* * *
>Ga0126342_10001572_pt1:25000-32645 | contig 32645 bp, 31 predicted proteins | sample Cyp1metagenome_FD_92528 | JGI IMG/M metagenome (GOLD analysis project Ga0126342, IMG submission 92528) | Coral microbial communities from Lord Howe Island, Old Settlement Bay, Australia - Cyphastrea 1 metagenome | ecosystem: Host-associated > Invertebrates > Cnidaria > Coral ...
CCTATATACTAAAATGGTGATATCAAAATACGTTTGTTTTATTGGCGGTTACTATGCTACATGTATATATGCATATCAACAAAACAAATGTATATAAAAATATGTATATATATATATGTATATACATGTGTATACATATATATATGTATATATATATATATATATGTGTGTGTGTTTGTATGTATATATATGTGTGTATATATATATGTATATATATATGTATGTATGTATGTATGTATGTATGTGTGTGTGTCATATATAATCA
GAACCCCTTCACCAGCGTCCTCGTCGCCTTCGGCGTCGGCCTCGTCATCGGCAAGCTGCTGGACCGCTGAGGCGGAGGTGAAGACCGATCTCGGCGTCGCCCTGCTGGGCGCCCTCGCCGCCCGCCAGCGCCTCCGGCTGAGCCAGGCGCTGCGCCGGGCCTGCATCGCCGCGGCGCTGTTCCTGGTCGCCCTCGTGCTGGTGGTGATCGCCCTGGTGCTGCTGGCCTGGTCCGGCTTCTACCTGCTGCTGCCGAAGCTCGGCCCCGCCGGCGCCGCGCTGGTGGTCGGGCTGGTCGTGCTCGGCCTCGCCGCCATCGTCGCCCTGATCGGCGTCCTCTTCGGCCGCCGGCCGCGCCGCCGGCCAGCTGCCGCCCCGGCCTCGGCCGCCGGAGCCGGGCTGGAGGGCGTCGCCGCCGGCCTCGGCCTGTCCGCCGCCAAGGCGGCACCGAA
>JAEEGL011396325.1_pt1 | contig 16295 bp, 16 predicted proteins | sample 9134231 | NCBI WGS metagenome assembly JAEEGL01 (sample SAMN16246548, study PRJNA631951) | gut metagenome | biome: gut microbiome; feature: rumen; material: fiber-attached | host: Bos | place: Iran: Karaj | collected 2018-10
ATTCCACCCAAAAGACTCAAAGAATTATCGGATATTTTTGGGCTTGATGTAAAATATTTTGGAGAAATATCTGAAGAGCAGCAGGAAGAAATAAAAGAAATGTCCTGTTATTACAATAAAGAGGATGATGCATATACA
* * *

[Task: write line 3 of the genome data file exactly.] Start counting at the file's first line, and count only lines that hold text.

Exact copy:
GAACCCCTTCACCAGCGTCCTCGTCGCCTTCGGCGTCGGCCTCGTCATCGGCAAGCTGCTGGACCGCTGAGGCGGAGGTGAAGACCGATCTCGGCGTCGCCCTGCTGGGCGCCCTCGCCGCCCGCCAGCGCCTCCGGCTGAGCCAGGCGCTGCGCCGGGCCTGCATCGCCGCGGCGCTGTTCCTGGTCGCCCTCGTGCTGGTGGTGATCGCCCTGGTGCTGCTGGCCTGGTCCGGCTTCTACCTGCTGCTGCCGAAGCTCGGCCCCGCCGGCGCCGCGCTGGTGGTCGGGCTGGTCGTGCTCGGCCTCGCCGCCATCGTCGCCCTGATCGGCGTCCTCTTCGGCCGCCGGCCGCGCCGCCGGCCAGCTGCCGCCCCGGCCTCGGCCGCCGGAGCCGGGCTGGAGGGCGTCGCCGCCGGCCTCGGCCTGTCCGCCGCCAAGGCGGCACCGAA